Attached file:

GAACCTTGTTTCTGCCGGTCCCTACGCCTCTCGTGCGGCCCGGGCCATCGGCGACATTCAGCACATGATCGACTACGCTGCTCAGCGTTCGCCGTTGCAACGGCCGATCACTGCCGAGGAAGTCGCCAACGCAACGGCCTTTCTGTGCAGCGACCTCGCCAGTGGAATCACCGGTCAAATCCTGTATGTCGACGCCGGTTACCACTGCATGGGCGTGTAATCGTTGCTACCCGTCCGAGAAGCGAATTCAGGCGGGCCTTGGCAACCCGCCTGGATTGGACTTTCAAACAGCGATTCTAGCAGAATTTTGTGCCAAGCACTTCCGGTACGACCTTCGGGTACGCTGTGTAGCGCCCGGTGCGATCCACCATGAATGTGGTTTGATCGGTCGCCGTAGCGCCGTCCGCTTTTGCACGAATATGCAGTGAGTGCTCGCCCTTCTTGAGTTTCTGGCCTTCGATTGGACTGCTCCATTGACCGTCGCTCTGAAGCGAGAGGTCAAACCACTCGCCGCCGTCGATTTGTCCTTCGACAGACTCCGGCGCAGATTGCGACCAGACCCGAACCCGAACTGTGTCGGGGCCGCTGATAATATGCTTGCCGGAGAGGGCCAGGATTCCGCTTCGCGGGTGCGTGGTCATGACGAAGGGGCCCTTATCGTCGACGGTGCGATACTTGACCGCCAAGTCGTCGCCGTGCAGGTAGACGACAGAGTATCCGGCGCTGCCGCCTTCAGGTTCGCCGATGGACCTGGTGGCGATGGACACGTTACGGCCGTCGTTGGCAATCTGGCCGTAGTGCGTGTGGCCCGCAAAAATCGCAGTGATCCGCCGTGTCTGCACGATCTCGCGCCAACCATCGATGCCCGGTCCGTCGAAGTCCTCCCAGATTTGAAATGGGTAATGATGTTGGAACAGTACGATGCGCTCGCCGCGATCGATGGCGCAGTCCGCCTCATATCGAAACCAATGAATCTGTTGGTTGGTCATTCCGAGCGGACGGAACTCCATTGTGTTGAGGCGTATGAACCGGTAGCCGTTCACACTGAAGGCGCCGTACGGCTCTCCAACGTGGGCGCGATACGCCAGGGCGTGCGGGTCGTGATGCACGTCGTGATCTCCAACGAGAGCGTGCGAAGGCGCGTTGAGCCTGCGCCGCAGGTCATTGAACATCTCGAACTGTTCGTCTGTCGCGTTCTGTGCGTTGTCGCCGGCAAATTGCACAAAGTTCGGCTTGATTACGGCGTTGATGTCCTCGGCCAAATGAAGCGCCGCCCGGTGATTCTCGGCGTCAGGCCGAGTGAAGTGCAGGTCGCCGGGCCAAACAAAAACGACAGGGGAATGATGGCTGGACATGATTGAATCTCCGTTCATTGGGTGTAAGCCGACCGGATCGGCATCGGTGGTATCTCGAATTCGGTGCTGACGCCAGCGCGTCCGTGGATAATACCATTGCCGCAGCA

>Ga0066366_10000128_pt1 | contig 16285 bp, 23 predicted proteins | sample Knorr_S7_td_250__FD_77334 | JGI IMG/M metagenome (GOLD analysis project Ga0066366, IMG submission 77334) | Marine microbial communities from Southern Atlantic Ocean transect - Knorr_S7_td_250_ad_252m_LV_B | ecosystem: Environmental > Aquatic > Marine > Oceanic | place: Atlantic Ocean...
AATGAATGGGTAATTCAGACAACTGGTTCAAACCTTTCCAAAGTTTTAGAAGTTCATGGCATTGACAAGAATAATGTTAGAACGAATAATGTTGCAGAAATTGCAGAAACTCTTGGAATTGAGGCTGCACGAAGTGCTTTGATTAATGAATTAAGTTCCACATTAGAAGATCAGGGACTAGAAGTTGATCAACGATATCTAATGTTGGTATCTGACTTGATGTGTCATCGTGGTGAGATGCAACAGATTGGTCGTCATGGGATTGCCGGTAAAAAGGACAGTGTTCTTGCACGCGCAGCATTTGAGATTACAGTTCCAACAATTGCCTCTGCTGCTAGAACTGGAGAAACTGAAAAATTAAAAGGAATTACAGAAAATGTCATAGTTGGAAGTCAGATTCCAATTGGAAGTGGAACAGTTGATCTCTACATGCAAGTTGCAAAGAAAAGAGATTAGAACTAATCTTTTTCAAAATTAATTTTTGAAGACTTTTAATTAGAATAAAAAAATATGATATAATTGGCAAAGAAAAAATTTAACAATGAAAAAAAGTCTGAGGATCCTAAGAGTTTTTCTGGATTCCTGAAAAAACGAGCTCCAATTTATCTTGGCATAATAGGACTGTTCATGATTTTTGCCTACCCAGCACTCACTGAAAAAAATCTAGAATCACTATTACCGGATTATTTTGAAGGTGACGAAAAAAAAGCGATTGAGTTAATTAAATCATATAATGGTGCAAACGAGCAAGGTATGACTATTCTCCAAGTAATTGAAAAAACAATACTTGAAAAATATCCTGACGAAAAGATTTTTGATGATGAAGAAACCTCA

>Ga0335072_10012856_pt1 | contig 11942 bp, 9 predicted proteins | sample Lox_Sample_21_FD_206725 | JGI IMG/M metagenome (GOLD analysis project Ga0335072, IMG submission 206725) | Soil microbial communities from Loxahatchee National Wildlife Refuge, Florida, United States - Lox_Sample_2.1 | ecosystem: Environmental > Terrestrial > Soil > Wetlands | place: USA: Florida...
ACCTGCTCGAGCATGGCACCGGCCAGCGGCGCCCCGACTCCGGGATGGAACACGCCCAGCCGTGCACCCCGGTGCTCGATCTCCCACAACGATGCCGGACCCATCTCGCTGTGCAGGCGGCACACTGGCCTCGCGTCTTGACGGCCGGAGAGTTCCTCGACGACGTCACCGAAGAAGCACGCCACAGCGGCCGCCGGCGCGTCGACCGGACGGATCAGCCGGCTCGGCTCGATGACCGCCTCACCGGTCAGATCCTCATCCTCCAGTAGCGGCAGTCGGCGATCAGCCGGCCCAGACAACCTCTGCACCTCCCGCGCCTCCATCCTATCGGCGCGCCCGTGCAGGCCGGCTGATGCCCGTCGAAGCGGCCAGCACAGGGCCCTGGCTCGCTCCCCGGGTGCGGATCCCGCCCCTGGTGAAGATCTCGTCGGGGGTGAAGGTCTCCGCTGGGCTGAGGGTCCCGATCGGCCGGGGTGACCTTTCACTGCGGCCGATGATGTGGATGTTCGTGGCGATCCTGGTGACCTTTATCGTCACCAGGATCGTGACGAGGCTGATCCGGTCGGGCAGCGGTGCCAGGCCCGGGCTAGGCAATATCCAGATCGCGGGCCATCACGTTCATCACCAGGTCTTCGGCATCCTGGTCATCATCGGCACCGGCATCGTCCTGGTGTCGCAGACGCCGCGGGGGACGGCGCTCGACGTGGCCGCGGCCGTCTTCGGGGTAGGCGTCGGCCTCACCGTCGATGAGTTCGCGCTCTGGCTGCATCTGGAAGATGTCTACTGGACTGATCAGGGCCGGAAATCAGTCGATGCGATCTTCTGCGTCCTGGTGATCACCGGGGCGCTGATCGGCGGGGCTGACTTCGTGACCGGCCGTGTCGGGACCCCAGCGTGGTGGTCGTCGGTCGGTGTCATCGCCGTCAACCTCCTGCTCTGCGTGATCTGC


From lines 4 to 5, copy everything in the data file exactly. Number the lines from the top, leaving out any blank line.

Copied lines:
>Ga0335072_10012856_pt1 | contig 11942 bp, 9 predicted proteins | sample Lox_Sample_21_FD_206725 | JGI IMG/M metagenome (GOLD analysis project Ga0335072, IMG submission 206725) | Soil microbial communities from Loxahatchee National Wildlife Refuge, Florida, United States - Lox_Sample_2.1 | ecosystem: Environmental > Terrestrial > Soil > Wetlands | place: USA: Florida...
ACCTGCTCGAGCATGGCACCGGCCAGCGGCGCCCCGACTCCGGGATGGAACACGCCCAGCCGTGCACCCCGGTGCTCGATCTCCCACAACGATGCCGGACCCATCTCGCTGTGCAGGCGGCACACTGGCCTCGCGTCTTGACGGCCGGAGAGTTCCTCGACGACGTCACCGAAGAAGCACGCCACAGCGGCCGCCGGCGCGTCGACCGGACGGATCAGCCGGCTCGGCTCGATGACCGCCTCACCGGTCAGATCCTCATCCTCCAGTAGCGGCAGTCGGCGATCAGCCGGCCCAGACAACCTCTGCACCTCCCGCGCCTCCATCCTATCGGCGCGCCCGTGCAGGCCGGCTGATGCCCGTCGAAGCGGCCAGCACAGGGCCCTGGCTCGCTCCCCGGGTGCGGATCCCGCCCCTGGTGAAGATCTCGTCGGGGGTGAAGGTCTCCGCTGGGCTGAGGGTCCCGATCGGCCGGGGTGACCTTTCACTGCGGCCGATGATGTGGATGTTCGTGGCGATCCTGGTGACCTTTATCGTCACCAGGATCGTGACGAGGCTGATCCGGTCGGGCAGCGGTGCCAGGCCCGGGCTAGGCAATATCCAGATCGCGGGCCATCACGTTCATCACCAGGTCTTCGGCATCCTGGTCATCATCGGCACCGGCATCGTCCTGGTGTCGCAGACGCCGCGGGGGACGGCGCTCGACGTGGCCGCGGCCGTCTTCGGGGTAGGCGTCGGCCTCACCGTCGATGAGTTCGCGCTCTGGCTGCATCTGGAAGATGTCTACTGGACTGATCAGGGCCGGAAATCAGTCGATGCGATCTTCTGCGTCCTGGTGATCACCGGGGCGCTGATCGGCGGGGCTGACTTCGTGACCGGCCGTGTCGGGACCCCAGCGTGGTGGTCGTCGGTCGGTGTCATCGCCGTCAACCTCCTGCTCTGCGTGATCTGC